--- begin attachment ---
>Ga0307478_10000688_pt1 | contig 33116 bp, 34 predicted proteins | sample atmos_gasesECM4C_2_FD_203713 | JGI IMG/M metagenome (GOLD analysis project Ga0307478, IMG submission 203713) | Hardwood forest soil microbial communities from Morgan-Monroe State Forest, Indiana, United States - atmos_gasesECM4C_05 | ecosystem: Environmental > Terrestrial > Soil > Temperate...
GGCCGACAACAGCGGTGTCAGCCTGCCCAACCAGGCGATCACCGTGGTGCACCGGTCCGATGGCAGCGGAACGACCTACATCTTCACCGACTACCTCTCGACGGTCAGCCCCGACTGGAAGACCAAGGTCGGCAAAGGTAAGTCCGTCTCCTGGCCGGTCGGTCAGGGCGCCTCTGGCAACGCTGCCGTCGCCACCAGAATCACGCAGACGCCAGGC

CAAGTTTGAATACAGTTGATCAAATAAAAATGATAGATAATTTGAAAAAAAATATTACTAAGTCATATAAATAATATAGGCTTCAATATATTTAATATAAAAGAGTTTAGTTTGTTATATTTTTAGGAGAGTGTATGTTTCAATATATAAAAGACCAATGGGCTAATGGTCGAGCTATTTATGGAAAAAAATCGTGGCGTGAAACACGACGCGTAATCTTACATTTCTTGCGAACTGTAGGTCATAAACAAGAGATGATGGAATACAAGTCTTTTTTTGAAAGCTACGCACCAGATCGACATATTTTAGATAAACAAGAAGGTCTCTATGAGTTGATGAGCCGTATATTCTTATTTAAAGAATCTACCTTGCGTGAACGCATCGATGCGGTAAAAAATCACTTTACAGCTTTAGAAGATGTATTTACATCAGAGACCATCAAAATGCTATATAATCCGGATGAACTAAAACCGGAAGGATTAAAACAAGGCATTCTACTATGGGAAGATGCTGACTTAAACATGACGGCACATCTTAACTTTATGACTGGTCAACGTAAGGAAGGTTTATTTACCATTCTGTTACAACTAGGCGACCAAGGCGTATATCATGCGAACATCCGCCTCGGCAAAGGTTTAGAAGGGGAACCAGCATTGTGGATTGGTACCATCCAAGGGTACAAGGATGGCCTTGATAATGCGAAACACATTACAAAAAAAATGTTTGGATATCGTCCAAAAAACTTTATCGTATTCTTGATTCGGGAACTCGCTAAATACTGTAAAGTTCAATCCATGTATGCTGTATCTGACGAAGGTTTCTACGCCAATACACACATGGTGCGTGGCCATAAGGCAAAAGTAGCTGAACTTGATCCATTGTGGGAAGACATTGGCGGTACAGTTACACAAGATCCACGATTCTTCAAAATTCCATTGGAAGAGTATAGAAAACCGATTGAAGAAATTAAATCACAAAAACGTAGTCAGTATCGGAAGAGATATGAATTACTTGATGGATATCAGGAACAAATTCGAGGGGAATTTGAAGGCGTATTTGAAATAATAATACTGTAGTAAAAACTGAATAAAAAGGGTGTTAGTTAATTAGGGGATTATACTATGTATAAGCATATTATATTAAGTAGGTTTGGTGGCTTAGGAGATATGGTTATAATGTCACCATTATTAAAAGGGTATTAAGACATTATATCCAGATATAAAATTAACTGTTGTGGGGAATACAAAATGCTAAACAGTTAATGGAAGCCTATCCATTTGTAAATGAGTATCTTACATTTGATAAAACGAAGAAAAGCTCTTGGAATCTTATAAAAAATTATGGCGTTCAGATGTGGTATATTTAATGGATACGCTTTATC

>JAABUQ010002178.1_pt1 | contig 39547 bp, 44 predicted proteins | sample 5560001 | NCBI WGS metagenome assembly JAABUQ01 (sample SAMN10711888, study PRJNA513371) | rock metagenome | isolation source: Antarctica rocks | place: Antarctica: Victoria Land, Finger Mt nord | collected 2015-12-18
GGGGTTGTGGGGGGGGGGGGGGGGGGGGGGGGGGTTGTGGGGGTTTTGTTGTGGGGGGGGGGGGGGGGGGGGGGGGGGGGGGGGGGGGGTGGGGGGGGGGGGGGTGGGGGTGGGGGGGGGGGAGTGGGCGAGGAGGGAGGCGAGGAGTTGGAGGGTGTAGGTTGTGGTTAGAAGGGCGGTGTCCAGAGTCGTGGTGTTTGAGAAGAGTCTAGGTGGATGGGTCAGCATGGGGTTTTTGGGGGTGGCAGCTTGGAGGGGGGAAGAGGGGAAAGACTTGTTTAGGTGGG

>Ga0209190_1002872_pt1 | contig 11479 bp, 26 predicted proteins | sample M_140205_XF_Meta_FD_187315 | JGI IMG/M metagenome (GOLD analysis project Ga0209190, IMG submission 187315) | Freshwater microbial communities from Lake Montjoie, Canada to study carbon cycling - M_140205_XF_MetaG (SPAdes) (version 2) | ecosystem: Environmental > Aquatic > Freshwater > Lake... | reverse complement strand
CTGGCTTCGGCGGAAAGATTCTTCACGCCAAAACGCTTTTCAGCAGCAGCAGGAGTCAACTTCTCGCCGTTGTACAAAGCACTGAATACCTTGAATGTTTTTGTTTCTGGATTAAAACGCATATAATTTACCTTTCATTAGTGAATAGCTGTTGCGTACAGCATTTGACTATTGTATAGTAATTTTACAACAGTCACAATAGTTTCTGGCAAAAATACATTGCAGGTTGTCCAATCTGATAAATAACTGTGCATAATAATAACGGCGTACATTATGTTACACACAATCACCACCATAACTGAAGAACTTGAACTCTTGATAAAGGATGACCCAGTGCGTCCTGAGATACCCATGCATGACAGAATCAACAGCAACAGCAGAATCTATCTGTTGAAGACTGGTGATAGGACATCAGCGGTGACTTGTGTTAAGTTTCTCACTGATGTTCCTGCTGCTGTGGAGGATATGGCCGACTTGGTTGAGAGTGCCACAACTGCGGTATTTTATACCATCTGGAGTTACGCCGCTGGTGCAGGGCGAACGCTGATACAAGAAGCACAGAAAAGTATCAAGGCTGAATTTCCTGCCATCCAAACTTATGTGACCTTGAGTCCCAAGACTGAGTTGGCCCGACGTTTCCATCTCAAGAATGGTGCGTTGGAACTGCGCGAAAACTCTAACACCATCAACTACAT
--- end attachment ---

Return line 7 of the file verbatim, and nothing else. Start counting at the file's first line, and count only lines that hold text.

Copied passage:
CTGGCTTCGGCGGAAAGATTCTTCACGCCAAAACGCTTTTCAGCAGCAGCAGGAGTCAACTTCTCGCCGTTGTACAAAGCACTGAATACCTTGAATGTTTTTGTTTCTGGATTAAAACGCATATAATTTACCTTTCATTAGTGAATAGCTGTTGCGTACAGCATTTGACTATTGTATAGTAATTTTACAACAGTCACAATAGTTTCTGGCAAAAATACATTGCAGGTTGTCCAATCTGATAAATAACTGTGCATAATAATAACGGCGTACATTATGTTACACACAATCACCACCATAACTGAAGAACTTGAACTCTTGATAAAGGATGACCCAGTGCGTCCTGAGATACCCATGCATGACAGAATCAACAGCAACAGCAGAATCTATCTGTTGAAGACTGGTGATAGGACATCAGCGGTGACTTGTGTTAAGTTTCTCACTGATGTTCCTGCTGCTGTGGAGGATATGGCCGACTTGGTTGAGAGTGCCACAACTGCGGTATTTTATACCATCTGGAGTTACGCCGCTGGTGCAGGGCGAACGCTGATACAAGAAGCACAGAAAAGTATCAAGGCTGAATTTCCTGCCATCCAAACTTATGTGACCTTGAGTCCCAAGACTGAGTTGGCCCGACGTTTCCATCTCAAGAATGGTGCGTTGGAACTGCGCGAAAACTCTAACACCATCAACTACAT